Bryce Canyon National Park Travel Guide
Bryce Canyon National Park sits in a remarkable area of southern Utah a few hours northeast of Las Vegas. The 56 square mile park is a firm favorite, receiving in excess of a million visitors a year.
The park traverses three climatic zones across 2,000 feet of elevation and is home to numerous species of birds, animals and plants. It also boasts some remarkable hiking territory and viewpoints, the most notable of which are the Sunrise Point and Sunset Point, along the Rim Trail and Bryce Point.
The hiking is the real appeal of a visit, with several established trails over varying lengths and strenuousness. One of the main ones is the 11-mile-long Rim Trail, which comes with some of the best views along the cliff edge between Fairyland Point and Bryce Point. A short walk to Mossy Cave and back is also nice.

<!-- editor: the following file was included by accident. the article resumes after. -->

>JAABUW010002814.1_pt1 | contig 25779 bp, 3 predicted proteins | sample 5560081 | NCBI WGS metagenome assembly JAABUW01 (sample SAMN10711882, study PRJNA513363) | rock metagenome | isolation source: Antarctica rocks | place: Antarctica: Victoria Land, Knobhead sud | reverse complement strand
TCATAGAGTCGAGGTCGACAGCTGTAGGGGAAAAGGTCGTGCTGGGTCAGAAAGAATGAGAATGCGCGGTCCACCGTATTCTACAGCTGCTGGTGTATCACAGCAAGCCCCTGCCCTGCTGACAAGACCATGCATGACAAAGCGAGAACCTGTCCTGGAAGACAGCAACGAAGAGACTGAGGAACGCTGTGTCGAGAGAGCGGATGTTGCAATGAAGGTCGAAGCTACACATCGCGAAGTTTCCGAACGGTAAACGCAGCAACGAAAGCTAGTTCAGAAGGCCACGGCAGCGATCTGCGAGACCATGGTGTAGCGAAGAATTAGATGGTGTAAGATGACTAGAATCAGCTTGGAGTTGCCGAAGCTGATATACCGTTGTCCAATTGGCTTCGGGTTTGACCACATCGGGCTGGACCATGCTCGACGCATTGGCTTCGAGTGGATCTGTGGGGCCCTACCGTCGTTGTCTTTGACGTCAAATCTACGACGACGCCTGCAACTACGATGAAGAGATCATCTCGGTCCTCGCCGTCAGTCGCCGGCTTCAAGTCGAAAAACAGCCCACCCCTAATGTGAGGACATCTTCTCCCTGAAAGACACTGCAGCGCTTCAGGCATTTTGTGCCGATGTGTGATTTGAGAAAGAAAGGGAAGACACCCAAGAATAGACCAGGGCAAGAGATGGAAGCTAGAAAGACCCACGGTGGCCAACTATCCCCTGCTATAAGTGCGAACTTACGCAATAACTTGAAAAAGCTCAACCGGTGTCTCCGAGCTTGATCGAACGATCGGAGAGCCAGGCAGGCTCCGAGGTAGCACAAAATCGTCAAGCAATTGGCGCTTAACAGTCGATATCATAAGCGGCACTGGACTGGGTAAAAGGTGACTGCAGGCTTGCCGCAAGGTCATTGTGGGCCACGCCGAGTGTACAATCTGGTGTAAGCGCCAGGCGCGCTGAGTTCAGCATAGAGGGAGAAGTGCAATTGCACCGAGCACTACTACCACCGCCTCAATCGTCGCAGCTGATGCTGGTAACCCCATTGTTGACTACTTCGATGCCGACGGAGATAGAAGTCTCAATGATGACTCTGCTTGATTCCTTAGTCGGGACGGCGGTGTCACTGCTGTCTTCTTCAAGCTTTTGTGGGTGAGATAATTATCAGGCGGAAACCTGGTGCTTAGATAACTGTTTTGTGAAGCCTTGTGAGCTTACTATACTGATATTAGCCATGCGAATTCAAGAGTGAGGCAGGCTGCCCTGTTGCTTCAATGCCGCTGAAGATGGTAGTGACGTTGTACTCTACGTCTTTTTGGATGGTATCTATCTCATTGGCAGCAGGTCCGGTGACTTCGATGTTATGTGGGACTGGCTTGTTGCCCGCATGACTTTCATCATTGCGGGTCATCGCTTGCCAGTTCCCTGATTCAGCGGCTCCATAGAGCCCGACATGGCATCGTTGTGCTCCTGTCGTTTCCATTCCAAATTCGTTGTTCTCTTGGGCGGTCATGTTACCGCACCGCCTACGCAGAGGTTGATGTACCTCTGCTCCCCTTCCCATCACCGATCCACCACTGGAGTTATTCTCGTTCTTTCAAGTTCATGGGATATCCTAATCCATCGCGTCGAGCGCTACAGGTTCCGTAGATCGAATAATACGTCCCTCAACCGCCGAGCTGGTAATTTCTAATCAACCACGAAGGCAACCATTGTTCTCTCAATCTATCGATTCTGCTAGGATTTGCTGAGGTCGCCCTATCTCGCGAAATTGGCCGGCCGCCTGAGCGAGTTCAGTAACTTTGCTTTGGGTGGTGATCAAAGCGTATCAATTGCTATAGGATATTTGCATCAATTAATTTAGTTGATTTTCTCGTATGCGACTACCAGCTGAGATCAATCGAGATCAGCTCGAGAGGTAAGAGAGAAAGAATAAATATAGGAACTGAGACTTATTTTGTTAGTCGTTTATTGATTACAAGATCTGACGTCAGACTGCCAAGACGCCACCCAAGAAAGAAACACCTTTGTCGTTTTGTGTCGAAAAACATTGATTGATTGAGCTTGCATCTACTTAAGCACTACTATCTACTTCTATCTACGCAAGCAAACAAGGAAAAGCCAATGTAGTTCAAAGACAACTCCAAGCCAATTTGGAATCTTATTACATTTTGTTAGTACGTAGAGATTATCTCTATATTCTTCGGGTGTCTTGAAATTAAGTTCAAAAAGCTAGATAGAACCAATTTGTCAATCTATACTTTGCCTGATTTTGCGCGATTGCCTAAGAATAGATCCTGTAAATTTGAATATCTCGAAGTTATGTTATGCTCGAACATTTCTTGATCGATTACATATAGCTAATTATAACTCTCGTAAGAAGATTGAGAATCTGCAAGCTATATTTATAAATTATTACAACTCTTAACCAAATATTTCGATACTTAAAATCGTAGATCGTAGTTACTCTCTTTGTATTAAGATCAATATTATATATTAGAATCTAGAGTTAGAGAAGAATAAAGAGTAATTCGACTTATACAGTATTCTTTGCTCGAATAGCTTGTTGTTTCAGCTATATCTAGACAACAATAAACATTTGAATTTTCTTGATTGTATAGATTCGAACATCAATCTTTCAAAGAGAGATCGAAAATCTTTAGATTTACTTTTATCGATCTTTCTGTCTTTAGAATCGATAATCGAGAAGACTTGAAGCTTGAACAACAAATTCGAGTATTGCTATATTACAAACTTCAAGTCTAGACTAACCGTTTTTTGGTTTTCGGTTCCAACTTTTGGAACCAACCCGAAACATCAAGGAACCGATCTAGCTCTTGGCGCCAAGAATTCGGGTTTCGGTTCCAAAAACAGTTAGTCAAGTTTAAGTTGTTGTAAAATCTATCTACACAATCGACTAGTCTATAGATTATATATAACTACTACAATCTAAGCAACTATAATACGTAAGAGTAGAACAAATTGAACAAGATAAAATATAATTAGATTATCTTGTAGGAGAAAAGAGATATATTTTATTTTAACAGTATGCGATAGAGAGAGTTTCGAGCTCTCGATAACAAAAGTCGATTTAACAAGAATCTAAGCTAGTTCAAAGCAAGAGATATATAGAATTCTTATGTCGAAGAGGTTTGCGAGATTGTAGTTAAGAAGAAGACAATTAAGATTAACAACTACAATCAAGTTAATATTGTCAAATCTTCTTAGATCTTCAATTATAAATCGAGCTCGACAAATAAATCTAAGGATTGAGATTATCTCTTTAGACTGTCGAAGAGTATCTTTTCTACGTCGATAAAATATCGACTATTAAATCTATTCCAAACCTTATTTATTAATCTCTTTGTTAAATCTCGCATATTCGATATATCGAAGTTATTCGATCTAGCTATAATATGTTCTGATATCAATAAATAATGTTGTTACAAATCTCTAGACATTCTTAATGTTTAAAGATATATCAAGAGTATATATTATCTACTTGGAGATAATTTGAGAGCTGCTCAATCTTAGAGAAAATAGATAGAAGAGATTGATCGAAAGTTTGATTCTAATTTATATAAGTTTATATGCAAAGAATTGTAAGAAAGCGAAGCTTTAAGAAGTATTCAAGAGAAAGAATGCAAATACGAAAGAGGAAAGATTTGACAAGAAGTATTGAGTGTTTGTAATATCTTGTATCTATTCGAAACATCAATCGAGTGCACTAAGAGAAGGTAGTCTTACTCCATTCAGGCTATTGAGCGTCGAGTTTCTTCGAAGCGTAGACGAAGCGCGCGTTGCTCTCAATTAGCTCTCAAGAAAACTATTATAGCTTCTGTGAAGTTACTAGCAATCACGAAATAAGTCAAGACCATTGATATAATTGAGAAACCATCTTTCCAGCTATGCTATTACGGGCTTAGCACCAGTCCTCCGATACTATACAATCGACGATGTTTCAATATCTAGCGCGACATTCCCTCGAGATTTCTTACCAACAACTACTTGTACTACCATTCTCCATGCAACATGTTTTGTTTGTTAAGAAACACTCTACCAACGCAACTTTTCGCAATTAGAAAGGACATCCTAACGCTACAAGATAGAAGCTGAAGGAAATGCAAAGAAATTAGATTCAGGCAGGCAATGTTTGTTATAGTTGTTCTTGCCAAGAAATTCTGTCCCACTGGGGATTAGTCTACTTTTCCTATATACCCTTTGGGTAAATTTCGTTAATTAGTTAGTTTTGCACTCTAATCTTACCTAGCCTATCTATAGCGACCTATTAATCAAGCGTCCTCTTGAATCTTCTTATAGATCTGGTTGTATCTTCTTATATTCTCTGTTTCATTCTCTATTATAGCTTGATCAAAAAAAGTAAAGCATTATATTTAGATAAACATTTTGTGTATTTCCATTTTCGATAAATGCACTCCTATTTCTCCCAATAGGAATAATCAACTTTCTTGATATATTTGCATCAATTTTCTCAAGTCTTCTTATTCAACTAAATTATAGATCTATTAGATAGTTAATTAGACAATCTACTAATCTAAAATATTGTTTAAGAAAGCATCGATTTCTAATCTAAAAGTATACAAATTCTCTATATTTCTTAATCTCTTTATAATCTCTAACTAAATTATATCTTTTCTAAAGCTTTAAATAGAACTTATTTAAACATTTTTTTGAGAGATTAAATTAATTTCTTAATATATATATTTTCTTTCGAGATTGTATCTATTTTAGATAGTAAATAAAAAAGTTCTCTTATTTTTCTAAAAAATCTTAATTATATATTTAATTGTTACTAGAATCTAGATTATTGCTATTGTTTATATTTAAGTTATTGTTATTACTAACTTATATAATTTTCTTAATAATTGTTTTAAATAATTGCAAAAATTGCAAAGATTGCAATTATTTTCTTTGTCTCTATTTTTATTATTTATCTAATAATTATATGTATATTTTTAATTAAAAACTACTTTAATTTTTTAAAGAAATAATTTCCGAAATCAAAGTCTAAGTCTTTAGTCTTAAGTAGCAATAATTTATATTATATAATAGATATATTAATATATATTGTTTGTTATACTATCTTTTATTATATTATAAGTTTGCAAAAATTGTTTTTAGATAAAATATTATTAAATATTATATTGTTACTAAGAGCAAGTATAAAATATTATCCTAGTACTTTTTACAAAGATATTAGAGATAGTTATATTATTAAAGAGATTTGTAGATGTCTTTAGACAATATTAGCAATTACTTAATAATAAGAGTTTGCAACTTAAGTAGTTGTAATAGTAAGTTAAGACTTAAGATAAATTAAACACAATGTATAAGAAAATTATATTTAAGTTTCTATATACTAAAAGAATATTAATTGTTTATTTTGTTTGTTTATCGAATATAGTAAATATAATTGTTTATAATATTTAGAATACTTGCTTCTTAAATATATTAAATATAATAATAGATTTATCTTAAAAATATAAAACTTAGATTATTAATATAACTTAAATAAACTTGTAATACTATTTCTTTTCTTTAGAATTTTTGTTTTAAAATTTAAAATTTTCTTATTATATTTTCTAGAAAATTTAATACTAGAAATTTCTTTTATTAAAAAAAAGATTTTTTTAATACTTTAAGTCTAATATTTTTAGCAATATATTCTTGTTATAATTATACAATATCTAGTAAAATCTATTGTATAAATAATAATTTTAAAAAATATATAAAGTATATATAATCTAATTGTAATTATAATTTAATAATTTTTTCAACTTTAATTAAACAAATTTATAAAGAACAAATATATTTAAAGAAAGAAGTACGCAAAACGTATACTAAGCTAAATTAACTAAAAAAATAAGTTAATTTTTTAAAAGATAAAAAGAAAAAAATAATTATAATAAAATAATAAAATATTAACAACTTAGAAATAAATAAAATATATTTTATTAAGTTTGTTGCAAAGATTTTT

There is some accommodation in Bryce Canyon National Park in the form of campgrounds and lodges. Bryce Canyon Lodge has the best eating, while the visitor center is good for souvenirs and knickknacks.
Although there is a small airport nearby - Bryce Canyon Airport – it is not for commercial traffic. The closest useful airport is in St George, which is about halfway from Vegas, so you’re better off traveling overland. The best option is to hire a car and drive northeast via Interstate 15 as far as Cedar City, from where highways 14, 89, and 12 lead to the park. It takes around four or five hours from Las Vegas.
What is it? A prominent national park in southern Utah.
When to go? April through October for the mildest weather.
Nearest town: Cedar City, about 50 miles to the west.
Distance from Las Vegas: 200 miles to the northeast.
Don’t miss: the views of the canyon amphitheater from Bryce Point.
Trivia: Bryce Canyon was designated a National Monument in 1923 and received national park status in 1928.